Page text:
More than an outfit. More thought than one leg at a time. Putting on the uniform is not just an ordinary daily task, but a habitual part of preparing for the unexpected. Yes, a firefighter’s uniform is more than an outfit. Think about who is wearing it and the risks they are exposed to on a daily basis. The firefighter comes from a long line of heroes, a brotherhood and sisterhood, with traditions to uphold and a reputation to maintain. Their uniform is no different. Its historical navy-blue threads. Classic, professional appearance. Tactical features. Technology-driven fabric. Over time, the uniform’s engineering has needed to adapt with new designs and react to worsened exposures and more dangerous rescue missions. The 21st Century firefighter’s uniform is unique and specific to the job with current trends fixating on the best user experience while future plans focus on preventative and safety measures due to increased societal and architectural risks. Comfortable firefighter uniform So, what does the 21st Century firefighter want? Comfort. Beyond Personal Protective Equipment, it is an overwhelming plea for a more comfortable uniform to wear. This includes garments that are easy “wash and wear” materials that do not require additional ironing. Firefighters do not want to lose the professional appearance or tactical functionality of the uniform The trend calls for lightweight, breathable, cool-weather wear that is less restrictive and offers more give and more stretch so firefighters can perform their job responsibilities more efficiently. However, they do not want to lose the professional appearance or tactical functionality of the uniform. “We need something that looks presentable every time,” said Chief Robert Burdette of Grand Blanc Fire Department, Michigan. Additionally, more firefighters are also starting to wear polo shirts or mesh T-shirts under their Turnout gear, for a lighter weight, more breathable option from the traditional uniform shirt. The trend calls for lightweight, breathable, cool-weather wear that is less restrictive Risk of cancer Unfortunately, comfort is not the only concern firefighters have when it comes to uniforms, or their safety in general. As risky and demanding of a profession the fire service can be, the fires have proven not to be the most hazardous or life threatening. According to the Firefighter Cancer Support Network, “Cancer is the most dangerous threat to firefighter health and safety today.” A study conducted by the National Institute for Occupational Safety and Health (NIOSH) concluded that firefighters have a 9% increased chance of being diagnosed with cancer and a 14% increased chance to die from cancer compared to the general United States population. Chief Dennis Jenkerson of the St. Louis Fire Department in Missouri is one of many chiefs actively fighting these statistics. Responsible for 32 firehouses, Jenkerson has witnessed the reality of this threat with the loss of four of his own and understands the validity of the situation. For the last 18 months, the St. Louis Fire Department has made headway implementing a drastic culture change by evaluating everything from equipment, apparel, lifestyle and more.  Cancer affecting firefighters “It is so prevalent that everything we do anymore has to do with some emphasis on protecting firefighters from getting cancer,” said Chief Mike Ramm of Sylvania Township Fire Department, Ohio. “Cancer is the most dangerous threat to firefighter health and safety today” According to the Firefighter Cancer Support Network, the cancers that have mostly affected firefighters are respiratory (lung, mesothelioma), gastrointestinal (oral cavity, esophageal, large intestine) and kidney. “Testicular cancer is through the roof,” added Jenkerson, who has pushed his firefighters to get tested for cancers earlier than normally necessary. He also explained that the imagery of a firefighter drinking from a fire hydrant can no longer happen. He emphasized the importance of cleaning up instantly after every fire. Think of the simple act of removing grimy gloves after a call – at least one hand has been exposed to the cancerous contaminants if it was accidentally used to take off the other glove. If that unwashed, contaminated hand touches food that goes into the mouth of the firefighter, he/she is essentially eating what may cause esophageal, oral cavity or gastric cancers. Cancer is the most dangerous threat to firefighter health and safety today According to the International Association of Fire Fighters (IAFF) via the Firefighter Cancer Support Network, cancer caused 61% of the career firefighter line-of-duty deaths from January 1, 2002 to March 31, 2017. Additionally, 70% of the line-of-duty deaths for career firefighters were because of cancer in 2016. Unfortunately, this hazard is not going away any time soon. The new building materials and new house furnishings have become the culprit for this major concern. These materials are man-made and are not of natural resources. When burned, they create deadly carcinogens that the firefighters are getting exposed to firsthand. Immediate decontamination process Jenkerson’s implementation of a culture change includes an immediate decontamination process following a fire, which involves getting hosed with water, cleansing wipes for all soft tissue areas of the body and an immediate shower back at the station. “Any place you can get a five degree rise in skin temperature, the absorption level goes up 10 times,” Jenkerson warned. His firefighters are instructed to remove their bunker gear, uniform, helmet and all other equipment right away that get immediately washed once they have returned to the station. Hems, collars, cuffs and cargo pockets are areas of the uniform where toxins get caught He also restricts all firefighters and EMTs from going on a second run until they have showered and have put on a new, clean set of clothes, all the way down to their underwear. “There are no two-runs. We have to get this stuff off [of them].” Uniform manufacturers are tasked with finding a solution to help facilitate Jenkerson’s and other Fire Chiefs’ visions by designing a uniform with as little gaps and fold-over materials as possible. “Everything needs to be sealed tight,” Jenkerson explained. Hems, collars, cuffs and cargo pockets are all areas of the uniform where toxins get caught. A lightweight shirt option that offers a crew collar with a two to three button placket and a lightweight, ventilated hidden cargo pant could be the future of fire uniforms. “There isn’t another profession that has the thousands of dangers that we have every day,” Ramm explained. Additional and ongoing efforts currently underway according to the NFPA Journal, include those by the Firefighter Cancer Support Network, the Congressional Firefighter Cancer Registry, the Fire Protection Research Foundation, the FPRF Campaign for Fire Service Contamination Control, and the International Association of Firefighters. Active shooter emergency response Firefighters and EMTs increasingly need to wear bullet proof vests with the surge in active shooter calls An additional and unfortunate trend that is also sweeping the nation is the need for firefighters and EMTs to wear bullet proof vests. Departments are trying their best to arm their men and women with this protection along with ballistic helmets in certain regions due to the surge in active shooter calls. “In areas that have a lot of gang-related activity, [bullet proof vests] would be beneficial,” said Jason Reyes of Allen Fire Department, Texas. “Sometimes you go on calls when the city doesn’t have enough police to respond to calls, which creates a situation that leaves firefighters unprotected and vulnerable.” Currently the market has ballistic vests available that can either be worn over or under a firefighter’s uniform and under their bunker gear. Uniform manufacturers also offer an external vest carrier option that is worn over a firefighter’s uniform to look like part of the uniform shirt to maintain a professional appearance. Distinguishing firefighters from law enforcement “Firefighters find themselves becoming targets more and more these days,” added Deputy Chief of Operations Dwayne Jamison of Bartow County Fire Department, Georgia. “Many departments, including my own, are looking to outfit their firefighters with bullet proof vests.” Although this trend has not affected every region, industry experts can see the need becoming more widespread if threats continue to increase the way they have been. Along the same lines, firefighters want to be identified as firefighters and not mistaken for law enforcement. “We don’t want to look like police,” Jenkerson said. “We want to be identified as firefighters. Even if it takes a different stripe.” When it comes to uniform trends for firefighters, it is clear there is more to focus on than the technical details. For many fire departments, future trends could serve as a tool to prevent deadly toxins from being absorbed and from lethal bullets puncturing unprotected firefighters and EMTs. The uniform is more than an outfit. With a larger purpose than to shield a body, the uniform goes beyond the navy-blue threads, professional appearance and tactical features to one day supporting what could be a lifesaving concept. Sources Firefighter Cancer Support Network, Preventing Cancer in the Fire Service National Fire Protection Association,  Firefighters and Cancer NFPA Journal, Fast Track: Some of the national efforts underway to fight cancer in the fire service; Roman, Jesse; 2017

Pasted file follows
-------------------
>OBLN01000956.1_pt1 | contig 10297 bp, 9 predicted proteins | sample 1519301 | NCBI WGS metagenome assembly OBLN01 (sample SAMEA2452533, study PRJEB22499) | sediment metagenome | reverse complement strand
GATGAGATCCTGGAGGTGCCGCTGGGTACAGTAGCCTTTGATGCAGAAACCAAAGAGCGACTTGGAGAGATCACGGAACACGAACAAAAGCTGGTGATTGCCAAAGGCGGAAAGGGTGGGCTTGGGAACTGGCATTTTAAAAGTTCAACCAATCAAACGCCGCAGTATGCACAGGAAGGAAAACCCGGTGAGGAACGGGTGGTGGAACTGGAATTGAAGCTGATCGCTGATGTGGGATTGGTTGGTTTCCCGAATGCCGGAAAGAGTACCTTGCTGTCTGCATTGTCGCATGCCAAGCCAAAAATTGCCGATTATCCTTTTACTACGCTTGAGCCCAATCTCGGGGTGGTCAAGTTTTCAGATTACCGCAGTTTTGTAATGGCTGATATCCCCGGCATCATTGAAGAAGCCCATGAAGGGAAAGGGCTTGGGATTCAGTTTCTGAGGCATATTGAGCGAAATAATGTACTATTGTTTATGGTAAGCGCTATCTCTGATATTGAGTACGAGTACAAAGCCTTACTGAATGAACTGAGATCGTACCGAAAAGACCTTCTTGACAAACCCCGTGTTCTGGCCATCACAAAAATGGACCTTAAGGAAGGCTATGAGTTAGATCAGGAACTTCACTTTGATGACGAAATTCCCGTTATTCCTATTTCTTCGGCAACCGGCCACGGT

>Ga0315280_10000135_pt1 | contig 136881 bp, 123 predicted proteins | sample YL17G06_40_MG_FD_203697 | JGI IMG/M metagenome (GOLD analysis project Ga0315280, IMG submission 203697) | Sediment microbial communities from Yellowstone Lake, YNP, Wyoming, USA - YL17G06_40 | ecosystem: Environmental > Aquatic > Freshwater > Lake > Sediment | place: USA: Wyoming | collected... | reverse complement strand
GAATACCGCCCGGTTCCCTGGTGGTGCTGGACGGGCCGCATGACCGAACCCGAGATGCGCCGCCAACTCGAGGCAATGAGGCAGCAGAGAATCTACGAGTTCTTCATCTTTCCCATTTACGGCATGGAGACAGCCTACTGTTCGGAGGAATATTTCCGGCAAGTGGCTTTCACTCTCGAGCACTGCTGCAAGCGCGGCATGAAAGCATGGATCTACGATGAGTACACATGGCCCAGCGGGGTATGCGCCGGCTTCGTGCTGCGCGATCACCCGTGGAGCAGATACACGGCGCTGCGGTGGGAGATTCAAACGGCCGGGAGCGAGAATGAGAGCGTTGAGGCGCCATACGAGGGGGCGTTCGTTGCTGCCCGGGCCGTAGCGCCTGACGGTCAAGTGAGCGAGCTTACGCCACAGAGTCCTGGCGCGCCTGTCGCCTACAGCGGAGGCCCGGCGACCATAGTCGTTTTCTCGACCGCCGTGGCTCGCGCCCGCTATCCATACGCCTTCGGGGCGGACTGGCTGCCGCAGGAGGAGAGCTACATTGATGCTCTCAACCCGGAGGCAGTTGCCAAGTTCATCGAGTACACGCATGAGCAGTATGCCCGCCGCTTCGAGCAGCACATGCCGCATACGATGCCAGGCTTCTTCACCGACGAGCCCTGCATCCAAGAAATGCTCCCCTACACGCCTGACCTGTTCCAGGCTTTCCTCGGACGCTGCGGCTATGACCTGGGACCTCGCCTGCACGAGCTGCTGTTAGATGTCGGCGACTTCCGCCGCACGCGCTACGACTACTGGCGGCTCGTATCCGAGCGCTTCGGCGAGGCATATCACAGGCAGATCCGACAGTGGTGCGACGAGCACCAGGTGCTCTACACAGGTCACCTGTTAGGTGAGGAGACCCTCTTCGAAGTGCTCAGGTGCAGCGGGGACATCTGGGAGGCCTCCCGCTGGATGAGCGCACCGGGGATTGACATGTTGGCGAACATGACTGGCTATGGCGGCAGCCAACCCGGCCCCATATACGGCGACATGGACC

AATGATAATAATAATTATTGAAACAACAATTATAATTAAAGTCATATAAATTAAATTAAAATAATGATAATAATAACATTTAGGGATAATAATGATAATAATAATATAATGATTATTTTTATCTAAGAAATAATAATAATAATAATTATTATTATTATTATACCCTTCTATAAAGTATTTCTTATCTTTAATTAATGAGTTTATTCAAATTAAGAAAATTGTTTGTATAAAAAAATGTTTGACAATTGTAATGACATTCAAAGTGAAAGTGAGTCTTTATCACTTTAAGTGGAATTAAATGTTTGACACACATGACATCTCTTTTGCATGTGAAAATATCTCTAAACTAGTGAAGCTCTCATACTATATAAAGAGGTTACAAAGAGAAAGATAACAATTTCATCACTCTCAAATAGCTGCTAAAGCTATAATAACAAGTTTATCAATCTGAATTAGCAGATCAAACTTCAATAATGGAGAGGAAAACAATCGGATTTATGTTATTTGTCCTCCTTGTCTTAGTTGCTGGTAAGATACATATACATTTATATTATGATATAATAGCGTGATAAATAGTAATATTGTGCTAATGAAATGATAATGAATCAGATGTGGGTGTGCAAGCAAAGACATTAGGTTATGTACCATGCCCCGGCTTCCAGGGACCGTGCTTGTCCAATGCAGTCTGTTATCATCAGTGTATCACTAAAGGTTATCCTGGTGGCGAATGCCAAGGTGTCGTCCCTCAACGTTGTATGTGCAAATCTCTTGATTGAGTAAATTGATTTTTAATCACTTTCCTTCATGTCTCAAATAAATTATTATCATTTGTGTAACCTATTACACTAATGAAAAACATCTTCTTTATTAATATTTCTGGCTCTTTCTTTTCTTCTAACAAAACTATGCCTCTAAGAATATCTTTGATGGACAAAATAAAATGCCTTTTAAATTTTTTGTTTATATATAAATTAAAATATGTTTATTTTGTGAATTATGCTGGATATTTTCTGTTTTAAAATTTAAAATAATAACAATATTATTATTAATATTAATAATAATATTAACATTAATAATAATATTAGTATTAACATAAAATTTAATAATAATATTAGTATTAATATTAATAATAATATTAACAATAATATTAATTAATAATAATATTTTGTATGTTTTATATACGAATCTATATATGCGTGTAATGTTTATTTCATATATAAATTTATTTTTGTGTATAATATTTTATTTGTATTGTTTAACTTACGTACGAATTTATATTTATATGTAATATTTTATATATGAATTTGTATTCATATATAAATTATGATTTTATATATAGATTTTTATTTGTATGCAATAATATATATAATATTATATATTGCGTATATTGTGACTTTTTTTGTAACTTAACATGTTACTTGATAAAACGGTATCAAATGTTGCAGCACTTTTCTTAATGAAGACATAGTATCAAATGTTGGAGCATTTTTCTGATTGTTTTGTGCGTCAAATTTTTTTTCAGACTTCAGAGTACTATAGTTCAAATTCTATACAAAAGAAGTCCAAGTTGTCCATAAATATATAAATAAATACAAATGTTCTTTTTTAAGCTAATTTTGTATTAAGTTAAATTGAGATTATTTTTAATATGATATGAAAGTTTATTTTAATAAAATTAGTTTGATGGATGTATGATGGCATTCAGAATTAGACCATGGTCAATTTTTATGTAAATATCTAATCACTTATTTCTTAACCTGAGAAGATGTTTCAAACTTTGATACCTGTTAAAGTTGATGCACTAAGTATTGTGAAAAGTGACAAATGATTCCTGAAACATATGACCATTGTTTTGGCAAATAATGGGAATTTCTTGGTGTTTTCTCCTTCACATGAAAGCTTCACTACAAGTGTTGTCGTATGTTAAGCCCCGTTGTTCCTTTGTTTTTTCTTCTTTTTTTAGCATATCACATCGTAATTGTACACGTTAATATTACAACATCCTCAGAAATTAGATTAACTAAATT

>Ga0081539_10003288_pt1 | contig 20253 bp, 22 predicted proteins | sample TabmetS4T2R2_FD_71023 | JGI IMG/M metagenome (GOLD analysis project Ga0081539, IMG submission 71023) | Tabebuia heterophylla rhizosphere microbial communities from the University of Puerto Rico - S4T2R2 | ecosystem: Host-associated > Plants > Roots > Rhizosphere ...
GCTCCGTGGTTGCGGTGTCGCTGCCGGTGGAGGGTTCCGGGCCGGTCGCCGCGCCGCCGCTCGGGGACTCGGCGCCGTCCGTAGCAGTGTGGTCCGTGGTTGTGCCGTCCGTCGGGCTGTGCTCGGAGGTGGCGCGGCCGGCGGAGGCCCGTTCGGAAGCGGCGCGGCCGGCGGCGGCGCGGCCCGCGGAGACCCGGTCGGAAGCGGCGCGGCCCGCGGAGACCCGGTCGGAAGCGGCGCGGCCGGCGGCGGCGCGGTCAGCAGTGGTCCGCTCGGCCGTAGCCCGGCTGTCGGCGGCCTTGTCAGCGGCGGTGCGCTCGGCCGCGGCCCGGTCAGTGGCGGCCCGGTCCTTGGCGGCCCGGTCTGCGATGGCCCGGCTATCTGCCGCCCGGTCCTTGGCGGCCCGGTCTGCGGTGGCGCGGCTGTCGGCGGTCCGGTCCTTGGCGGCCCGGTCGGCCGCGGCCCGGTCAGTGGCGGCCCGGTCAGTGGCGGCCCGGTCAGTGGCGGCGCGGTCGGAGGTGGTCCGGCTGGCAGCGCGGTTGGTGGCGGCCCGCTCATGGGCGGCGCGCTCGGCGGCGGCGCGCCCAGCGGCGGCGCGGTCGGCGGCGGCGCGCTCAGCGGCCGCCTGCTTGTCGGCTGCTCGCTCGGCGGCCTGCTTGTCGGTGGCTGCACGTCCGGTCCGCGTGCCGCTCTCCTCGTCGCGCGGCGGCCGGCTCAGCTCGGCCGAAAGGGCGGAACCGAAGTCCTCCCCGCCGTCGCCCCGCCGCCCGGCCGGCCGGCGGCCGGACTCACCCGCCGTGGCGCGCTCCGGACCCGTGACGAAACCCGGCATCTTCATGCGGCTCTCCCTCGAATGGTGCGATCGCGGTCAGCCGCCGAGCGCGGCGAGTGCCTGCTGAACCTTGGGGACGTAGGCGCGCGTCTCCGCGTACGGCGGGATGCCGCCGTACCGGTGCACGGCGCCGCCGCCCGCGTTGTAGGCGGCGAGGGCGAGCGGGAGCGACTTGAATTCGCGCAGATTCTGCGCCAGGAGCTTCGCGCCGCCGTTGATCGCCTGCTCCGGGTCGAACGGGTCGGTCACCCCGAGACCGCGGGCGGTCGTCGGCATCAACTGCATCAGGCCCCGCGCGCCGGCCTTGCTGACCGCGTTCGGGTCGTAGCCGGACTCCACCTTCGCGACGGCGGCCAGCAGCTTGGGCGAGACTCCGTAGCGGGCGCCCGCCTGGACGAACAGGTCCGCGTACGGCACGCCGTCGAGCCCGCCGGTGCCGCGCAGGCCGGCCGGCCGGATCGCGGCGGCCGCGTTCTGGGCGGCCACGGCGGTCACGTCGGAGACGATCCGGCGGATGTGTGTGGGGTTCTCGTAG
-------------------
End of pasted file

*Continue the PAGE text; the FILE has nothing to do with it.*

Personal Protection Equipment (PPE) Designs For Marine Firefighting